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Whittier College Film Screenings, Discussions Focus on China's Environment

Event Date:

November 20, 2015 | 12:00 AM EST
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The Chinese government and people, confronted with colossal environmental challenges, are turning to...

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Multiple Authors
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Screen shot from 'Searching for Sacred Mountain,' documentary from filmmakers Gary Marcuse and Shi Lihong.

Whittier College hosts Pulitzer Center grantees and documentary filmmakers Gary Marcuse and Shi Lihong, as well as ChinaDialogue Beijing Editor Liu Jianqiang for a multi-day visit focused on China's growing environmental crisis. The visit, Monday, November 16-Wednesday, November 18, kicks off with film screenings of the Pulitzer Center-supported documentary Searching for Sacred Mountain and an earlier film, Waking the Green Tiger—both co-directed by Marcuse and Lihong.

The visit is part of the Luce Initiative on Asian Studies and the Environment (LIASE) events on campus that week and comes five months after the International Conference on Ecological Environment, a day-long meeting in June 2015 in Beijing co-sponsored by the Pulitzer Center, Communication University of China, and the Yale School of Forestry and Environmental Studies, with the support of the Henry Luce Foundation. The conference considered the connections between the environment and religious and cultural traditions.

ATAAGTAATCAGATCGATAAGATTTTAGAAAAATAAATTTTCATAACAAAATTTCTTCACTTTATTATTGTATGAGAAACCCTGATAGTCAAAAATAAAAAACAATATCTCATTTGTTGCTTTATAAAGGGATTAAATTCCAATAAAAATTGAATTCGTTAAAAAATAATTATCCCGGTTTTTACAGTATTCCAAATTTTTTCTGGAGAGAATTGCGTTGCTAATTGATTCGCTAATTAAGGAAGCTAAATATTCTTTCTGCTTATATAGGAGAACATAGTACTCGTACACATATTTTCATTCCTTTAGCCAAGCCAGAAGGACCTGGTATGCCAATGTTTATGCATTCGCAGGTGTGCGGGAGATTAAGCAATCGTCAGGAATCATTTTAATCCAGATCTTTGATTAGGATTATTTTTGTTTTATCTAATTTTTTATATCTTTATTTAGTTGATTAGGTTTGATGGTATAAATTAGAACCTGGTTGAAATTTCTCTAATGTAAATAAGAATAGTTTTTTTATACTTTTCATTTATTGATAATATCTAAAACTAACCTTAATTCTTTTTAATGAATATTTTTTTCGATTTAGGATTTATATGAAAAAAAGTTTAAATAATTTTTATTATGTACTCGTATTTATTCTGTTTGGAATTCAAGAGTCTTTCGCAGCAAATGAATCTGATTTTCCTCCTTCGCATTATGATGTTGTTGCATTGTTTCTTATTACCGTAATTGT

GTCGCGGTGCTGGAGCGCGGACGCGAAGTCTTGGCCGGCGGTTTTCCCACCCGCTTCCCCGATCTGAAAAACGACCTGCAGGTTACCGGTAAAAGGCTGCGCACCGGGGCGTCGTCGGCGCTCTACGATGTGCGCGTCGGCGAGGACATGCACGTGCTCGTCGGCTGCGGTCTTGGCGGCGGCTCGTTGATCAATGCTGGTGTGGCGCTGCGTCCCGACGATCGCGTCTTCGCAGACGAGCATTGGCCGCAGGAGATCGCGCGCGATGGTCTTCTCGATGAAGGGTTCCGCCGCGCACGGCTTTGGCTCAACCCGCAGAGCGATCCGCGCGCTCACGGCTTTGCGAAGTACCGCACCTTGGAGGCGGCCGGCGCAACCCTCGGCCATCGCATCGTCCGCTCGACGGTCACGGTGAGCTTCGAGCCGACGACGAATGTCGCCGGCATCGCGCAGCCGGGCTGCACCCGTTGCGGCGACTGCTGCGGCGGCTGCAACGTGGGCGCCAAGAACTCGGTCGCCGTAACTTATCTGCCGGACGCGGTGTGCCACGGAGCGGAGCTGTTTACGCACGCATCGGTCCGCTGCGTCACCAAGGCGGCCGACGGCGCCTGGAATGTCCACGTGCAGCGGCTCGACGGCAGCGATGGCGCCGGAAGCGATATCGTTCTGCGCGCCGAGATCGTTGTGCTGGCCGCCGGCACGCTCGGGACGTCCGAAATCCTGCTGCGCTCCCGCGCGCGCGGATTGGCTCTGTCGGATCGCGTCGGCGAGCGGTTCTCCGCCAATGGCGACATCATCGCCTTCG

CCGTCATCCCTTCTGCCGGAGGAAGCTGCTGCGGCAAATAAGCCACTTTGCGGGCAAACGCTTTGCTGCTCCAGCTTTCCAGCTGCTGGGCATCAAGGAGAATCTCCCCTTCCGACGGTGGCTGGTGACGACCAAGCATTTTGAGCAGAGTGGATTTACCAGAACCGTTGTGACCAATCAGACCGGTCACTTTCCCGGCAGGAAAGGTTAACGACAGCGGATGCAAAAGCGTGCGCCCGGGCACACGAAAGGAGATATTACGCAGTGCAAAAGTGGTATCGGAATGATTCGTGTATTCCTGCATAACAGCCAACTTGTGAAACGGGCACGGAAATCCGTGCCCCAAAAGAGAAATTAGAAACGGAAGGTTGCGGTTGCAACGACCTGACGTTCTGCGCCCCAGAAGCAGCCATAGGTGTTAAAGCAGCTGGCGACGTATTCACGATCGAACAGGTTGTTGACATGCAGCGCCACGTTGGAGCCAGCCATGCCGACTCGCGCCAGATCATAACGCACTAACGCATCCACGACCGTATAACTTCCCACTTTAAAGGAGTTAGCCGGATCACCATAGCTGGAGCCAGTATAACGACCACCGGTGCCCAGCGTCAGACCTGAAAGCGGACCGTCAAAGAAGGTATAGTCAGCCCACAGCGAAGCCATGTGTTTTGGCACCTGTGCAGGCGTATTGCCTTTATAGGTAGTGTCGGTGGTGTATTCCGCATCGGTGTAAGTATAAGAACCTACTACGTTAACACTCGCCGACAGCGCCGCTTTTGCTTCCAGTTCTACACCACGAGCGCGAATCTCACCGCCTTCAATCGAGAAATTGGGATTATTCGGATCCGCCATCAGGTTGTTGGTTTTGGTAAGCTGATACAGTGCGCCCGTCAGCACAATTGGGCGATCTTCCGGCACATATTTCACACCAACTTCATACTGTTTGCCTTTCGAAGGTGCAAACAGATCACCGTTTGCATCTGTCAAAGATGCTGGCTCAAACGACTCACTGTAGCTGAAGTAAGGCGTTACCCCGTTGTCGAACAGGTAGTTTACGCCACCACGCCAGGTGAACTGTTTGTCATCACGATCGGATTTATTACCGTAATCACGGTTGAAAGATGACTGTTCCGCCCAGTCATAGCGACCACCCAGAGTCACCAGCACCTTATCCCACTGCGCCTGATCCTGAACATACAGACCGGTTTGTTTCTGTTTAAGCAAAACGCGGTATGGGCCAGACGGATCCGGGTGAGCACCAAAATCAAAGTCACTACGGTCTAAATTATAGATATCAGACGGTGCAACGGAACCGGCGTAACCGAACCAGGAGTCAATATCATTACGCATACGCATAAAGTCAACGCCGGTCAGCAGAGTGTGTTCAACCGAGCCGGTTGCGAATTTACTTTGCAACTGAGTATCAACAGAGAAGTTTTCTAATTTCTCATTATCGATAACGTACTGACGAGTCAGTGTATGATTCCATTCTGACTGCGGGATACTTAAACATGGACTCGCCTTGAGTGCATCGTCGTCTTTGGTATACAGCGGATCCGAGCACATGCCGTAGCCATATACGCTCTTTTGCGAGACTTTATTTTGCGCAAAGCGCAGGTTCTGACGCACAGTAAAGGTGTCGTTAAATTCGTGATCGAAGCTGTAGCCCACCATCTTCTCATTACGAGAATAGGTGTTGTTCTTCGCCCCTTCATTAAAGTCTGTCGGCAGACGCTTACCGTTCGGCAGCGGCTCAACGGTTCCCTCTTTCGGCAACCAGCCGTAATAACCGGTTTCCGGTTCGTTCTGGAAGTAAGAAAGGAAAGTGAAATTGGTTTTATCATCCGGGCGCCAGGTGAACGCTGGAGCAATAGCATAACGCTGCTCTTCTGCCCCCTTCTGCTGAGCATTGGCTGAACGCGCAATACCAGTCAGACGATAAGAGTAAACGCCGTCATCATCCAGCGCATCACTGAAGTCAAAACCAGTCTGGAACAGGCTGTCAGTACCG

In September 2015, the Pulitzer Center released "Ecological Civilization," an e-book compendium of the talks and proceedings of the Conference.

Searching for Sacred Mountain, which has screened at festivals and conferences around the world, tells the story of Jianqiang, an investigative environmental journalist who has converted to Buddhism. Marcuse explores how an unlikely partnership between religion and government may hold the answer to China's growing environmental crisis.

In the midst of a worsening environmental crisis, with constant reports of contaminated soil and water and record levels of air pollution, China's government is appealing to traditional religions for help. The country needs to construct an "ecological civilization," officials say, and traditional culture has a key role to play.

Waking the Green Tiger tells the story of the birth of a grassroots campaign that managed to halt the construction of a massive dam on the upper Yangtze River in 2008. It is the winner of 2013 China Green Film Award, Brazilian Environmental Journalism Award and Grantham Prize 2012 Special Award for Merit for Environmental Journalism.

Whittier College LIASE Campus Screening: Waking the Green Tiger
Monday, November 16
6 – 8 pm
Hoover 100
13406 Philadelphia Street
Whittier, CA 90608

Whittier College LIASE Campus Screening: Searching for Sacred Mountain
Tuesday, November 17
7 – 8 pm
Villalobos Halls
13406 Philadelphia Street
Whittier, CA 90608

Whittier Law School Presentation and Discussion: Environmental Law in China
Wednesday, November 18
5 – 7 pm
Whittier Law School, Room 1
3333 Harbor Boulevard
Costa Mesa, CA 92626

Waking the Green Tiger also will be shown at 7 pm on Friday, November 20, in the Linwood Dunn Theatre at Pickford Center for Motion Picture Study in Hollywood, California, for the Academy of Motion Picture Arts and Sciences (AMPAS).


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